Libertarians have to explain the same things over and over again and this becomes tiresome. They don’t always know what their audience knows and doesn’t know, which can cause problems when explaining issues. They won’t waste time trying to appeal to people with platitudes and generalities, but instead, they will discuss in depth policy proposals and historical evidence. Libertarians in this regard are among the most well informed of people from any ideology. Libertarians can easily become disgruntled, having for years been taken advantage of by the republican party. Libertarians are often grouped in with the “conservative coalition”, yet they are perhaps the only group that never gets a bone thrown to them.

Libertarians are the Rodney Dangerfields of the republican party, they never get any respect. When Michele Bachmann was in Charleston for Congressman Tim Scott’s “First in the South” presidential candidates forum last month she described how a united republican/conservative coalition would put a filibuster proof majority in the senate. The coalition she described was: social conservatives, fiscal conservatives, national security conservatives, and libertarians. Maybe she has a point, maybe if we found candidates that fit those four descriptions, the republican party and the country would be in better shape. The problem? Social conservatives and so-called national security conservatives can easily clash with libertarians. The typical republican solution? Keep playing to the social conservative and “national security” conservatives and the libertarians will have to vote for us because they’ll have nowhere else to go.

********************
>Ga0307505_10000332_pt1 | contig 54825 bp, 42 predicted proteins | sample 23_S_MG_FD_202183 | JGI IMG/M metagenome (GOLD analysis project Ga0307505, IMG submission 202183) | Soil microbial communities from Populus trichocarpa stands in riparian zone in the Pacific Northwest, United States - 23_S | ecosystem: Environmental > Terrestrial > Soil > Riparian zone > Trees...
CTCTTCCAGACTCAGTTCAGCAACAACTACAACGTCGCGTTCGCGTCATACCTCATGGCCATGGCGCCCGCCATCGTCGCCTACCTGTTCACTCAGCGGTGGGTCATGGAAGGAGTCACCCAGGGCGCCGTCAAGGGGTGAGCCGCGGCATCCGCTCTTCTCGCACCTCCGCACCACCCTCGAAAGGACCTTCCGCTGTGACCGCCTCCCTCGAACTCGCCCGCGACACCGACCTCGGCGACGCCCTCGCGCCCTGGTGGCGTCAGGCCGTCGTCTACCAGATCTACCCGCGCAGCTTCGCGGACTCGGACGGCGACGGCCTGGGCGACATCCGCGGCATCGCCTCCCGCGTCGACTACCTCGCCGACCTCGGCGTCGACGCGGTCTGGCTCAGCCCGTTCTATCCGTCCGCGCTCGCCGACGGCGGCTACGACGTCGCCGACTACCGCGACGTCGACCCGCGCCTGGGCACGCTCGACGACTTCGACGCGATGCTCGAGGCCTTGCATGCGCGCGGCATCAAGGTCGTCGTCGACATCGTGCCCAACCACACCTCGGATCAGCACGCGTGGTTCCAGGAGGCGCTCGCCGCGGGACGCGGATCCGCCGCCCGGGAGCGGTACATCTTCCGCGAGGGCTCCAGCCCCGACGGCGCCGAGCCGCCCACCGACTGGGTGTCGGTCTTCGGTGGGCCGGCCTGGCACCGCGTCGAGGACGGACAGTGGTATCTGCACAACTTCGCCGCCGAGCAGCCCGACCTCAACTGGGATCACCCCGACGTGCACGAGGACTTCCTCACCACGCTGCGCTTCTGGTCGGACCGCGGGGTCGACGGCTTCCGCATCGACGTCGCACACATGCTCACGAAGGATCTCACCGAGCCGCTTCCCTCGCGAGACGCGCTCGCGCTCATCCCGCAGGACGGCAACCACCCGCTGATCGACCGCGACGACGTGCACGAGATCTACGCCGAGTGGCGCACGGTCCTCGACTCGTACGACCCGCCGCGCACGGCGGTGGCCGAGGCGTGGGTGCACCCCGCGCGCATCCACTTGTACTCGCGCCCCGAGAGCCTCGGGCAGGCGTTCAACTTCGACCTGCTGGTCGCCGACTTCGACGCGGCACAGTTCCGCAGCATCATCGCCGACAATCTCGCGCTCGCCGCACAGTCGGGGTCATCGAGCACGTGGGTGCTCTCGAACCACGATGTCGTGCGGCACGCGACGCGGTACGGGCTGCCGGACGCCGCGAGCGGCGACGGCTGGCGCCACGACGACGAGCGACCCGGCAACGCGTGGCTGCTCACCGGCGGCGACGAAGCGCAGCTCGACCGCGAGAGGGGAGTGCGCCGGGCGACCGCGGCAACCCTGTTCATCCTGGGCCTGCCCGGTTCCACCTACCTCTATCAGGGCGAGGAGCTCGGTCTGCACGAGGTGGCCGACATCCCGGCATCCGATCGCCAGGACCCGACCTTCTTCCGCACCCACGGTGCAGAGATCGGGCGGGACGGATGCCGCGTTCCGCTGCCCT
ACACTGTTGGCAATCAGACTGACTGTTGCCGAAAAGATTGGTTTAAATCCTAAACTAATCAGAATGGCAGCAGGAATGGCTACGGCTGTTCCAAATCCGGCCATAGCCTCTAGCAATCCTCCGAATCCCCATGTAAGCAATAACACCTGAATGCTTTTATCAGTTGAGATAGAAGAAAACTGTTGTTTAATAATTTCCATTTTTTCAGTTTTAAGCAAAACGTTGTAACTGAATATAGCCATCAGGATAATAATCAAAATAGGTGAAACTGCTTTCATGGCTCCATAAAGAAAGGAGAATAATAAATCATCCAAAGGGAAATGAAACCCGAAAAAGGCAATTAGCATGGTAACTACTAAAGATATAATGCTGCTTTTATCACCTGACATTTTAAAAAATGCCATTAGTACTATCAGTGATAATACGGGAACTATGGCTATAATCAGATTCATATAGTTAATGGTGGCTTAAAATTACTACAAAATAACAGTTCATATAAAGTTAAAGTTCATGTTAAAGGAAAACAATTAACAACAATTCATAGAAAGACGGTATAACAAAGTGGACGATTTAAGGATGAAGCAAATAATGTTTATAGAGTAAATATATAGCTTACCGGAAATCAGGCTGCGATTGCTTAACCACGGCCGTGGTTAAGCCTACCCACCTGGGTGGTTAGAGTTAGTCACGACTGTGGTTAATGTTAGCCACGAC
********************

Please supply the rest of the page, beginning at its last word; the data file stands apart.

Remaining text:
As Jonah Goldberg wrote, “As you know, I consider Libertarians to be like Celtic barbarians deployed by British kings in the Middle Ages against the Scots or the French. They are extremely useful for fighting your enemies, but you would never want one to actually sit on the throne.” I like Jonah Goldberg, I think he is smart and witty, but I find his analogy to be both humorous as well as sad because I know there are a number of others who feel the same way. Obviously the problem with his comparison is that, unlike barbarians, the libertarian goal isn’t to rape and pillage, but instead to encourage the people to keep all of their stuff and live as they please (so long as it doesn’t harm anyone else). As Neal Boortz joked, “Have you heard about the vast libertarian conspiracy? They want to take over the government and then leave you the hell alone.”